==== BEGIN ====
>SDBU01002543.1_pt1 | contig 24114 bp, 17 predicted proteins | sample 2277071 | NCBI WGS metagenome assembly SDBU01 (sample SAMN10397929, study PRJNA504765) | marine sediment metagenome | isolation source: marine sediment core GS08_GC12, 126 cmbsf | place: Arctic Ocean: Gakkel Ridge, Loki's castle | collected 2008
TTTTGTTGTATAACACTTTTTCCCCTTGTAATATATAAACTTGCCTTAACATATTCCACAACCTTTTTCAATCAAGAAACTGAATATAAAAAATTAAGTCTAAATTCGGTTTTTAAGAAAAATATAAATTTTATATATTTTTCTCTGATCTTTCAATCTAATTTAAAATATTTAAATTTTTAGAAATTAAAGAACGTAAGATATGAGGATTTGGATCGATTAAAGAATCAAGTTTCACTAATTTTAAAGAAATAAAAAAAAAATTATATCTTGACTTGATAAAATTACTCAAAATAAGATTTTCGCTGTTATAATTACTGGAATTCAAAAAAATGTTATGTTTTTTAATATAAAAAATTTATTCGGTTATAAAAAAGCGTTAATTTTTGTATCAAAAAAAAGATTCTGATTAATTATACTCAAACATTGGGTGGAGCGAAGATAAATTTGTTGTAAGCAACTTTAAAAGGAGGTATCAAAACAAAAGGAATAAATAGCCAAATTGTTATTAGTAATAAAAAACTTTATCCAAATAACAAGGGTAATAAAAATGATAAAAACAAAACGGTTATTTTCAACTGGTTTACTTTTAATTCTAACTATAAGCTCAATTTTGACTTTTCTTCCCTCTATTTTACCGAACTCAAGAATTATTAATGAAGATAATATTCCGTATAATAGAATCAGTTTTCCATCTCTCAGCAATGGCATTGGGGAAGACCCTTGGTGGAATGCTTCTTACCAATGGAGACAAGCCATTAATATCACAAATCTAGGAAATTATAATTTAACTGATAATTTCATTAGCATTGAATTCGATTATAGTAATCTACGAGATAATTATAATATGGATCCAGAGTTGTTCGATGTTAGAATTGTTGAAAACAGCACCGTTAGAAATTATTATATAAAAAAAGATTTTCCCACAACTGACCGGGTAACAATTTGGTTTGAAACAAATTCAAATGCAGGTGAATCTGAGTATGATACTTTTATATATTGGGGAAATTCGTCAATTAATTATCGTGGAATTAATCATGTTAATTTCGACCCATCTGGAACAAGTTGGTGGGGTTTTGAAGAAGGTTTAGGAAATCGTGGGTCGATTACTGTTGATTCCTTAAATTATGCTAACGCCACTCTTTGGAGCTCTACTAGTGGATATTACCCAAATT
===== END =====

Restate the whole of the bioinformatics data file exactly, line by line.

>SDBU01002543.1_pt1 | contig 24114 bp, 17 predicted proteins | sample 2277071 | NCBI WGS metagenome assembly SDBU01 (sample SAMN10397929, study PRJNA504765) | marine sediment metagenome | isolation source: marine sediment core GS08_GC12, 126 cmbsf | place: Arctic Ocean: Gakkel Ridge, Loki's castle | collected 2008
TTTTGTTGTATAACACTTTTTCCCCTTGTAATATATAAACTTGCCTTAACATATTCCACAACCTTTTTCAATCAAGAAACTGAATATAAAAAATTAAGTCTAAATTCGGTTTTTAAGAAAAATATAAATTTTATATATTTTTCTCTGATCTTTCAATCTAATTTAAAATATTTAAATTTTTAGAAATTAAAGAACGTAAGATATGAGGATTTGGATCGATTAAAGAATCAAGTTTCACTAATTTTAAAGAAATAAAAAAAAAATTATATCTTGACTTGATAAAATTACTCAAAATAAGATTTTCGCTGTTATAATTACTGGAATTCAAAAAAATGTTATGTTTTTTAATATAAAAAATTTATTCGGTTATAAAAAAGCGTTAATTTTTGTATCAAAAAAAAGATTCTGATTAATTATACTCAAACATTGGGTGGAGCGAAGATAAATTTGTTGTAAGCAACTTTAAAAGGAGGTATCAAAACAAAAGGAATAAATAGCCAAATTGTTATTAGTAATAAAAAACTTTATCCAAATAACAAGGGTAATAAAAATGATAAAAACAAAACGGTTATTTTCAACTGGTTTACTTTTAATTCTAACTATAAGCTCAATTTTGACTTTTCTTCCCTCTATTTTACCGAACTCAAGAATTATTAATGAAGATAATATTCCGTATAATAGAATCAGTTTTCCATCTCTCAGCAATGGCATTGGGGAAGACCCTTGGTGGAATGCTTCTTACCAATGGAGACAAGCCATTAATATCACAAATCTAGGAAATTATAATTTAACTGATAATTTCATTAGCATTGAATTCGATTATAGTAATCTACGAGATAATTATAATATGGATCCAGAGTTGTTCGATGTTAGAATTGTTGAAAACAGCACCGTTAGAAATTATTATATAAAAAAAGATTTTCCCACAACTGACCGGGTAACAATTTGGTTTGAAACAAATTCAAATGCAGGTGAATCTGAGTATGATACTTTTATATATTGGGGAAATTCGTCAATTAATTATCGTGGAATTAATCATGTTAATTTCGACCCATCTGGAACAAGTTGGTGGGGTTTTGAAGAAGGTTTAGGAAATCGTGGGTCGATTACTGTTGATTCCTTAAATTATGCTAACGCCACTCTTTGGAGCTCTACTAGTGGATATTACCCAAATT